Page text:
You know by the date of this blog that New Year’s Day was only three weeks ago.
Were you one of the many that made a resolution to change your ways to start eating healthfully and exercise regularly? How are you doing today with that resolution? If you aren’t very happy with your willpower right now, you’ve come to the right place. I can give you some insight as to how your brain works to form any type of habit and how it is possible to trick your brain into changing that habit with select strategies. But please understand, a concrete belief by you that change is possible is MANDATORY! I say this because I have counseled clients for a number of years about changing their health patterns and I can say this without equivocation: The clients that really believed they would fail, did, and the clients that really believed they could make healthy habit changes were successful!
Okay, so let’s first get a little brain science background. The brain is an extremely efficient organ. When we first learn a new task, the brain goes into overdrive to process all of the new information, however, when that chore becomes routine, your mental activity decreases precipitously and the task is relegated to the category of “habit.” As neuroscientist David Eagleman writes in Incognito, “Brains are in the business of gathering information and steering behavior appropriately. It doesn’t matter whether consciousness is involved in the decision making. And most of the time, it’s not.”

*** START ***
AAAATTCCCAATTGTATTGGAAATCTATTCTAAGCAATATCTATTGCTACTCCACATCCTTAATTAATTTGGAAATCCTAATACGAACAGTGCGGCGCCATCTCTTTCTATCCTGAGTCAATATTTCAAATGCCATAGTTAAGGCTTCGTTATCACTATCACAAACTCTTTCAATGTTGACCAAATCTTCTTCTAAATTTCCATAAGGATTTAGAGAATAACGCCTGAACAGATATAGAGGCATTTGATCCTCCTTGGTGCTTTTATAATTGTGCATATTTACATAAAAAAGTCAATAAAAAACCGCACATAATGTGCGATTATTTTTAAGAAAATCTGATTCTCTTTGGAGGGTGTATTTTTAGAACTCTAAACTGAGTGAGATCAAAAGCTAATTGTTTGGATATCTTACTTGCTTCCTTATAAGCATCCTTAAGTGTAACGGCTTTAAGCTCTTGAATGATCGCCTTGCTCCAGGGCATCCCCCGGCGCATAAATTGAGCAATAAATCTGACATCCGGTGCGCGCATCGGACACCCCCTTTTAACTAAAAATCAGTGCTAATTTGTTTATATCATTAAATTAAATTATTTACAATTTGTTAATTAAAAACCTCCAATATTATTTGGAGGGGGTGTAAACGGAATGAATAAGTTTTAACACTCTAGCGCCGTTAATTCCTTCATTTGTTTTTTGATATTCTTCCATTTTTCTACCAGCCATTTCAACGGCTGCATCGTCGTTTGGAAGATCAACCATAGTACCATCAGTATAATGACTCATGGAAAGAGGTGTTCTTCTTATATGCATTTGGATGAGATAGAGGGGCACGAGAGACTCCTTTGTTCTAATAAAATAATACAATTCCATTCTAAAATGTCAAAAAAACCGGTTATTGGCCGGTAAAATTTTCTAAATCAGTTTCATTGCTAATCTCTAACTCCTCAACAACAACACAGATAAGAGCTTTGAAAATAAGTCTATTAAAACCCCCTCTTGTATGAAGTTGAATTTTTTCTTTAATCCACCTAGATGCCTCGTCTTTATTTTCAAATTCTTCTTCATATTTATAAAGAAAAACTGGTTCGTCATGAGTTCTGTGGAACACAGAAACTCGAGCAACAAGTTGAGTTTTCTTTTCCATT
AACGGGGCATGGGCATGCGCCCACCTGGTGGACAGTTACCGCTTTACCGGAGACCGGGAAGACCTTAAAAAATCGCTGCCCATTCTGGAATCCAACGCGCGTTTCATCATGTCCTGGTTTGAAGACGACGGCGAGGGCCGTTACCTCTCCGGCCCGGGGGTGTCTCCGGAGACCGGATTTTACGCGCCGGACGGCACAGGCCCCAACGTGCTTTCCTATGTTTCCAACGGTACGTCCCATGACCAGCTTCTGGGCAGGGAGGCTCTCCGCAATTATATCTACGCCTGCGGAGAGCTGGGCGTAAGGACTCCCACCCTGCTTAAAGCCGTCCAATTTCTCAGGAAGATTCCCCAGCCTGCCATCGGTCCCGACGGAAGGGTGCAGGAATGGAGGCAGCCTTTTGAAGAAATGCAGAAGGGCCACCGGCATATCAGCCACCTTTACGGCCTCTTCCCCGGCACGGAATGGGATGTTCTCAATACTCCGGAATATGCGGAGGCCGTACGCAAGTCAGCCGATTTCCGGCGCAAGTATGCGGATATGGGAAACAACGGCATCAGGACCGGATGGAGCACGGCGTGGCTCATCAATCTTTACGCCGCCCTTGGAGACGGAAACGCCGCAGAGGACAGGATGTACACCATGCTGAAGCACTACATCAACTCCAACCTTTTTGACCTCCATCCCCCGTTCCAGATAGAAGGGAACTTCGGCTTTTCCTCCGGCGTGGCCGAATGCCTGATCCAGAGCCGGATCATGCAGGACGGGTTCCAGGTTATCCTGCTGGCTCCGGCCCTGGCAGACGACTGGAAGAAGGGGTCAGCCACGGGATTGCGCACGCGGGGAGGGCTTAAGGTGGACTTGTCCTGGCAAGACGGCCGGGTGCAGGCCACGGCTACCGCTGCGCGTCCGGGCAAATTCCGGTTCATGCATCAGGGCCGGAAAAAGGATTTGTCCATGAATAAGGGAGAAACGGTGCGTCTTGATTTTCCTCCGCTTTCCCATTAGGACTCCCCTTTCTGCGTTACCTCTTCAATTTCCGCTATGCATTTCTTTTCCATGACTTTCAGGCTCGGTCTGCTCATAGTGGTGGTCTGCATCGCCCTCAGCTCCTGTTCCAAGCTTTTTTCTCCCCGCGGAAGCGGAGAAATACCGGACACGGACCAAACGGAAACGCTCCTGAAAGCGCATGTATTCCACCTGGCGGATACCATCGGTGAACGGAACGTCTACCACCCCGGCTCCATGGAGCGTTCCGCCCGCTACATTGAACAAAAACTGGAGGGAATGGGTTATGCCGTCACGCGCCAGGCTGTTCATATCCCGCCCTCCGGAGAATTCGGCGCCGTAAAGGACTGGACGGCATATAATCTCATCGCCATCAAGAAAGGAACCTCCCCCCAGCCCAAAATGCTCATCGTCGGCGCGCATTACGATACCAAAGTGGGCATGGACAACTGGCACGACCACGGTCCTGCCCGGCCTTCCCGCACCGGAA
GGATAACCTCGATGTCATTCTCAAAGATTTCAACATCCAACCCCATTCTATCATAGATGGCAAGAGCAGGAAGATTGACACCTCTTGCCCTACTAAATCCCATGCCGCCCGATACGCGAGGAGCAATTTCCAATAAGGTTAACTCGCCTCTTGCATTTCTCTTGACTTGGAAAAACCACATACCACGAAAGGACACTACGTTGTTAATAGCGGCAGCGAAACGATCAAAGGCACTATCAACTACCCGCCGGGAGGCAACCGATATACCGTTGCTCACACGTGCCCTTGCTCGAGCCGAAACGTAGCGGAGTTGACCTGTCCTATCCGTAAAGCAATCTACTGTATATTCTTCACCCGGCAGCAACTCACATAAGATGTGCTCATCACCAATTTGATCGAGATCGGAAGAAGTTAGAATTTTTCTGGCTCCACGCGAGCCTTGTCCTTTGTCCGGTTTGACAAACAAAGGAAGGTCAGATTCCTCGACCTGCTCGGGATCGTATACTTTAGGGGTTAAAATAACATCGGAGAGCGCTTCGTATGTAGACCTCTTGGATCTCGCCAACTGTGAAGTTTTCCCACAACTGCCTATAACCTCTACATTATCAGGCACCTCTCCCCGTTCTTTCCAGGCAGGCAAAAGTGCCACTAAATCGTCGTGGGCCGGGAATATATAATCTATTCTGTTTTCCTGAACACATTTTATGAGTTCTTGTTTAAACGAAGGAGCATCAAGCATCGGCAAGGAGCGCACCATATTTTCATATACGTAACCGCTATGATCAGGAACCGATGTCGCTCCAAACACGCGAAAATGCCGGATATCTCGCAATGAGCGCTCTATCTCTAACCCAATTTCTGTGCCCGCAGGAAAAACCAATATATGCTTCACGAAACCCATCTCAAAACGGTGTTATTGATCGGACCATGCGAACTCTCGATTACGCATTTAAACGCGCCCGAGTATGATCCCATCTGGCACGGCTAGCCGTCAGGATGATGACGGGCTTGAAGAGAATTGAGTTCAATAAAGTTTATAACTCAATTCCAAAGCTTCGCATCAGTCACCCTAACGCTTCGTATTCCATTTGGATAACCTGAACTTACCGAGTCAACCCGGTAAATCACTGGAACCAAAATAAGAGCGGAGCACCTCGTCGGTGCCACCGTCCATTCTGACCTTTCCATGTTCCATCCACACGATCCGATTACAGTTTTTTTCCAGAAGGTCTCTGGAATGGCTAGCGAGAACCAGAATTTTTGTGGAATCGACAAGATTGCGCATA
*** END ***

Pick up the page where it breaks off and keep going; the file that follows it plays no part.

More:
Now there’s a reason your brain goes into this automatic mode. It allows the brain to tackle new challenges on the horizon, putting learned tasks in the brain file cabinet, ready to be called up at any moment. In The Power of Habit: Why We Do What We Do in Life and Business, writer Charles Duhigg writes, “This process—in which the brain converts a sequence of actions into an automatic routine—is known as “chunking,” and it’s at the root of how habits form. There are dozens—if not hundreds—of behavioral chunks that we rely on every day.”
Habits are formed in a three-loop process: first there is a cue, then a routine then a reward. So the gerbil wheel of cue, routine, reward, cue, routine, reward, cue, routine, reward is rolling non-stop.